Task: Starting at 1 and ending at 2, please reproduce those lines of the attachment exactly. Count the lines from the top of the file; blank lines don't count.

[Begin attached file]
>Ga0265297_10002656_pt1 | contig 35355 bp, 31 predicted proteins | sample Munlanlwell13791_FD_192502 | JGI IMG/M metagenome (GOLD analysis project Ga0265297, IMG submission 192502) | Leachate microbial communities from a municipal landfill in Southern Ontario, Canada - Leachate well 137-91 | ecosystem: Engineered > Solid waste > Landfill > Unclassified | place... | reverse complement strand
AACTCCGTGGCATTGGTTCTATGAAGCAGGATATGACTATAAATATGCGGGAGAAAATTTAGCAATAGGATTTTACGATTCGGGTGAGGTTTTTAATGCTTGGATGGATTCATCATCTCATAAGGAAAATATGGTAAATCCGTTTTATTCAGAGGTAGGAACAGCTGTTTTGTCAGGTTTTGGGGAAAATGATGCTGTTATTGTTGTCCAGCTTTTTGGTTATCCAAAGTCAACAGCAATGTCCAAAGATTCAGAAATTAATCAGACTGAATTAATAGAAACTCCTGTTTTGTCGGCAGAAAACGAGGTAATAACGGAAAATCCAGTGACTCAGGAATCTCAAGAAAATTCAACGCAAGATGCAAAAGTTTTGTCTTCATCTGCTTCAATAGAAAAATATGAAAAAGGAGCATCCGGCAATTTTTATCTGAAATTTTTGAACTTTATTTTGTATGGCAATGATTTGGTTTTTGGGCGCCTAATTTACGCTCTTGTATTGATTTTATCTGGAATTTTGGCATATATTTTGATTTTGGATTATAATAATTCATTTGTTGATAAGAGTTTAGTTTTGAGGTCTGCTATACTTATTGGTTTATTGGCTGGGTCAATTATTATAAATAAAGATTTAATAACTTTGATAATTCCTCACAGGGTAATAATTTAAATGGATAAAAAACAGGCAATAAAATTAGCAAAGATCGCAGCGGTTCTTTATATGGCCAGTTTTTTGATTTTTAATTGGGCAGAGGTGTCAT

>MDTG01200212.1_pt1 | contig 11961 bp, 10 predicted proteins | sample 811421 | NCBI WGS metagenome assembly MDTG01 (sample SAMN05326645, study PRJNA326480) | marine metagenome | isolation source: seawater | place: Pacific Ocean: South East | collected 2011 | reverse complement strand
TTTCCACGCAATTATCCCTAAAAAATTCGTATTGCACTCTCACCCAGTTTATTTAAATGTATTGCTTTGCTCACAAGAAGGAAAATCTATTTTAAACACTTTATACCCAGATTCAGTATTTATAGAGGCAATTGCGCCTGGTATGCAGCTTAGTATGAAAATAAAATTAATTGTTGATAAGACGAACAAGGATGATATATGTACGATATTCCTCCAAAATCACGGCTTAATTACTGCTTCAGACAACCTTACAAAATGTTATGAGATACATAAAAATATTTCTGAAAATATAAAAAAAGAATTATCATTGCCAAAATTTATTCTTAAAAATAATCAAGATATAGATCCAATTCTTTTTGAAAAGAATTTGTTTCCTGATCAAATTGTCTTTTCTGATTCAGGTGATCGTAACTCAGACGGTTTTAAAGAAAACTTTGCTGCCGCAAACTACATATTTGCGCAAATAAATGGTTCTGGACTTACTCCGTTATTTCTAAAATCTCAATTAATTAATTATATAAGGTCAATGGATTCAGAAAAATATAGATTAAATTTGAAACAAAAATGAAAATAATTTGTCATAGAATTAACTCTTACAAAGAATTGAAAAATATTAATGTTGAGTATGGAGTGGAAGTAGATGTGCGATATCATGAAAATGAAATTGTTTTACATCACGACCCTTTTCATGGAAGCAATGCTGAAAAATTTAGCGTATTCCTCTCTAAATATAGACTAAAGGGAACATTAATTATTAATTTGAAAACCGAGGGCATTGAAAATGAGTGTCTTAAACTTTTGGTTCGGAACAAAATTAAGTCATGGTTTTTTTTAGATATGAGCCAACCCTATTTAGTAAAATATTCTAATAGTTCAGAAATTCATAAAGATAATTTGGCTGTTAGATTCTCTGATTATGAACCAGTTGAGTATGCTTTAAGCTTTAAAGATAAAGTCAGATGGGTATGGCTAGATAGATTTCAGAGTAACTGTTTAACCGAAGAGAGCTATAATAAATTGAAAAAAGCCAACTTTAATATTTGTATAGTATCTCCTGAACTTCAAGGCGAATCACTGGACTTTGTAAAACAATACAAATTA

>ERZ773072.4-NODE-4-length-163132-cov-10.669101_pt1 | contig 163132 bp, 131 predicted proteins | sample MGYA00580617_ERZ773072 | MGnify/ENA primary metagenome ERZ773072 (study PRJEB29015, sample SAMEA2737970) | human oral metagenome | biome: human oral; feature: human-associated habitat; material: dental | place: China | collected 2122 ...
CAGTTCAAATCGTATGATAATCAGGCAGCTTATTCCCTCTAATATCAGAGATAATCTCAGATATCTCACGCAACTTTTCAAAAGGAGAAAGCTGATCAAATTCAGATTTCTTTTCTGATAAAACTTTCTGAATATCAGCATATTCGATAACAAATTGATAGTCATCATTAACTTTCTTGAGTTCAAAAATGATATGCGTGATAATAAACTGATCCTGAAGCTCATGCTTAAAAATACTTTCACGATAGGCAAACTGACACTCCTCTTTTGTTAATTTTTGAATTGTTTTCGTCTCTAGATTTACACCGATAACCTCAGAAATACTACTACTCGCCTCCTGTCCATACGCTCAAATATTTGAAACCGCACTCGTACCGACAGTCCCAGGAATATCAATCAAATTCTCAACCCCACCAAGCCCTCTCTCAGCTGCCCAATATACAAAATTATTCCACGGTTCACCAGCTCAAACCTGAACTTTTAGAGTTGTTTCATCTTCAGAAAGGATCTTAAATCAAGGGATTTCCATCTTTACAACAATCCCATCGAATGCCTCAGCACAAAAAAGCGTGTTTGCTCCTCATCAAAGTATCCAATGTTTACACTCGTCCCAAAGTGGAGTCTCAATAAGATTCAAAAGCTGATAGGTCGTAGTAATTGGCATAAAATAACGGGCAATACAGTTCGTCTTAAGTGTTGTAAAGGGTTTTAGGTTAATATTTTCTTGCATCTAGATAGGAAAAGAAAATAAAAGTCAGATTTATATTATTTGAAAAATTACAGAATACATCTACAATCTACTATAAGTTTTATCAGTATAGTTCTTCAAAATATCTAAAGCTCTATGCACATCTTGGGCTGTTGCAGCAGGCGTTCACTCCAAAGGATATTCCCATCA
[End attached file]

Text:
>Ga0265297_10002656_pt1 | contig 35355 bp, 31 predicted proteins | sample Munlanlwell13791_FD_192502 | JGI IMG/M metagenome (GOLD analysis project Ga0265297, IMG submission 192502) | Leachate microbial communities from a municipal landfill in Southern Ontario, Canada - Leachate well 137-91 | ecosystem: Engineered > Solid waste > Landfill > Unclassified | place... | reverse complement strand
AACTCCGTGGCATTGGTTCTATGAAGCAGGATATGACTATAAATATGCGGGAGAAAATTTAGCAATAGGATTTTACGATTCGGGTGAGGTTTTTAATGCTTGGATGGATTCATCATCTCATAAGGAAAATATGGTAAATCCGTTTTATTCAGAGGTAGGAACAGCTGTTTTGTCAGGTTTTGGGGAAAATGATGCTGTTATTGTTGTCCAGCTTTTTGGTTATCCAAAGTCAACAGCAATGTCCAAAGATTCAGAAATTAATCAGACTGAATTAATAGAAACTCCTGTTTTGTCGGCAGAAAACGAGGTAATAACGGAAAATCCAGTGACTCAGGAATCTCAAGAAAATTCAACGCAAGATGCAAAAGTTTTGTCTTCATCTGCTTCAATAGAAAAATATGAAAAAGGAGCATCCGGCAATTTTTATCTGAAATTTTTGAACTTTATTTTGTATGGCAATGATTTGGTTTTTGGGCGCCTAATTTACGCTCTTGTATTGATTTTATCTGGAATTTTGGCATATATTTTGATTTTGGATTATAATAATTCATTTGTTGATAAGAGTTTAGTTTTGAGGTCTGCTATACTTATTGGTTTATTGGCTGGGTCAATTATTATAAATAAAGATTTAATAACTTTGATAATTCCTCACAGGGTAATAATTTAAATGGATAAAAAACAGGCAATAAAATTAGCAAAGATCGCAGCGGTTCTTTATATGGCCAGTTTTTTGATTTTTAATTGGGCAGAGGTGTCAT